UBC Theses and Dissertations

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UBC Theses and Dissertations

From local to national : the creation of a new Hong Kong identity Kwan, Justin Patrick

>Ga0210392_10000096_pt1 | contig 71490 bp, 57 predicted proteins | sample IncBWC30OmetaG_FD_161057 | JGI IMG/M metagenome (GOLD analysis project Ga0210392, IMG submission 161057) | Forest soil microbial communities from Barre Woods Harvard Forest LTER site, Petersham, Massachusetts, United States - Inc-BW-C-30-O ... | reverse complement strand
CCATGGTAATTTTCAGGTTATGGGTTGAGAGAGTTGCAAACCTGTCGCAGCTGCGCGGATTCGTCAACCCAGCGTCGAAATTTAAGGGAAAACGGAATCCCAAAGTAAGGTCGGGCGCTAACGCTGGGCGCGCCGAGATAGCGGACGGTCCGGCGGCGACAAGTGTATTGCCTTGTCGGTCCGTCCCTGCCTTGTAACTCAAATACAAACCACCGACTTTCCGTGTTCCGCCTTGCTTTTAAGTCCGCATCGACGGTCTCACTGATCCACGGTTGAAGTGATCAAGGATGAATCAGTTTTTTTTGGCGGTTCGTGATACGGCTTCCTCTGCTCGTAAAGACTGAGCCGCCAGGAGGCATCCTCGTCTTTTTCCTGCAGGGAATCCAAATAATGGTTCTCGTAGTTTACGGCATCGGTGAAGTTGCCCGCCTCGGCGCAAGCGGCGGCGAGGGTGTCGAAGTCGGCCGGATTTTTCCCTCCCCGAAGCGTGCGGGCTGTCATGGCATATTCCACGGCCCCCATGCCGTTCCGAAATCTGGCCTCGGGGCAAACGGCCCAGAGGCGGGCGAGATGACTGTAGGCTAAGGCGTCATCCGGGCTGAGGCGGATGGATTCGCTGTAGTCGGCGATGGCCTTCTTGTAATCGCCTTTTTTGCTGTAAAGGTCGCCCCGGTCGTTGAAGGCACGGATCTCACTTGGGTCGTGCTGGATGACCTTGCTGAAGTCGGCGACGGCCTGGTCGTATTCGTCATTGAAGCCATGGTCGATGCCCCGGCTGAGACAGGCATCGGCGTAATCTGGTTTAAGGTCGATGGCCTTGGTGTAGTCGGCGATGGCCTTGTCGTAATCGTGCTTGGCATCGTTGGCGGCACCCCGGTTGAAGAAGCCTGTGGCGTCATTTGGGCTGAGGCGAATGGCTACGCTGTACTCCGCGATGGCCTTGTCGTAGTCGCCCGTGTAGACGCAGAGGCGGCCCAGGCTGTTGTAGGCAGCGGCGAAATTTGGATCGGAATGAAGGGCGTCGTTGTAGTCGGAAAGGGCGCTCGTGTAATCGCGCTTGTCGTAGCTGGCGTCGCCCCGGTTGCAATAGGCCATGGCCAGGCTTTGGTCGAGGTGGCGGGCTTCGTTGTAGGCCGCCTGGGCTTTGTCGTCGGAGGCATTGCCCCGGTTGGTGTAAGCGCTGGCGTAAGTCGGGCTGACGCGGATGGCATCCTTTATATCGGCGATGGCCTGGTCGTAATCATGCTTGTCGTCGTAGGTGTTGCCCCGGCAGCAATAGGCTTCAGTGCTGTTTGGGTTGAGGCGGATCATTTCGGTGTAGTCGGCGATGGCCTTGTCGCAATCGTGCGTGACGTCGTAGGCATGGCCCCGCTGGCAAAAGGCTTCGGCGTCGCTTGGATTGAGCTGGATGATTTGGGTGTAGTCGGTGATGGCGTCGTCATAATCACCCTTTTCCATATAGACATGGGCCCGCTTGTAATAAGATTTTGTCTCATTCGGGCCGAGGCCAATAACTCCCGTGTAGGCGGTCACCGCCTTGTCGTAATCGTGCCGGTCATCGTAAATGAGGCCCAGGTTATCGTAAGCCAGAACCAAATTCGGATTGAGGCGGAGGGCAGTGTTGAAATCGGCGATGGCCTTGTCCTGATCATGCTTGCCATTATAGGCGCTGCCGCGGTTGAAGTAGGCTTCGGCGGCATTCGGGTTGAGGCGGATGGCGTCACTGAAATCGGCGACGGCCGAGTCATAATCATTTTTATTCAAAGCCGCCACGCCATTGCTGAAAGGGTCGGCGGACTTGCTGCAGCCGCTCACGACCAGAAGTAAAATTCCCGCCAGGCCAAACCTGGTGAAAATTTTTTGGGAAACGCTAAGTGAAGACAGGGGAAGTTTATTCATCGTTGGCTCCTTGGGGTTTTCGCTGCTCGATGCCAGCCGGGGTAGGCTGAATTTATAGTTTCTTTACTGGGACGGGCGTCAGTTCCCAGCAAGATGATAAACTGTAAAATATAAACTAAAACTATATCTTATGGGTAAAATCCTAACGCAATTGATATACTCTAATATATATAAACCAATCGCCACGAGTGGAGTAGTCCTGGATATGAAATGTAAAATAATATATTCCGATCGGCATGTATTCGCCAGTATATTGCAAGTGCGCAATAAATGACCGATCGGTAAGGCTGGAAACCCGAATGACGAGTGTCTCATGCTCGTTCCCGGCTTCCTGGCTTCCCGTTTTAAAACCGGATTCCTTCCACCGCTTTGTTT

Hong Kong is undergoing major political change. Its citizens have expressed concern over Beijing’s implementation of “One Country, Two Systems” and the Basic Law in protecting the city-state’s autonomy. The socio-political discontent arising from the re-sinicization of Hong Kong since 1997 has furthered the development of localism, a process whereby Hong Kongers are beginning to prioritize a local Hong Konger identity over a national Chinese identity. Situating this analysis within the nationalism literature, this thesis analyzes three types of localism: (1) preservationists who seek to protect local Hong Kong spaces through the discourse of cultural and socio-economic struggle (2) an ethnic localism which uses nativism to create a Hong Kong nation based on Southern Chinese traditions and an ethno-cultural superiority over China and (3) a civic localism that emphasizes an acquired identity based on liberal democratic values, universal suffrage as well as the right to self-determination. To illustrate this, an analysis of the 2014 Umbrella Movement will identify the diverging ideology of localism from other pan-democratic groups through an examination of the movement’s successes and failures and the impact of localist political forces on the electoral system. This is further analyzed through a case study of the 2016 New Territories East by-election. This thesis attempts to provide three main contributions to the study of Hong Kong: (1) to understand how the “local” is being articulated by various localist groups, (2) to analyze the process by which a Hong Konger nationality is becoming integrated into the political orientations of the people and (3) to link how the geopolitical relationship between Hong Kong and China is connected to an evolving Hong Kong identity. The transformation of localism from a social movement into political participation suggests not only a widening identity gap of Hong Kong from China, but the rising rationalism of Hong Kongers in defending their home.

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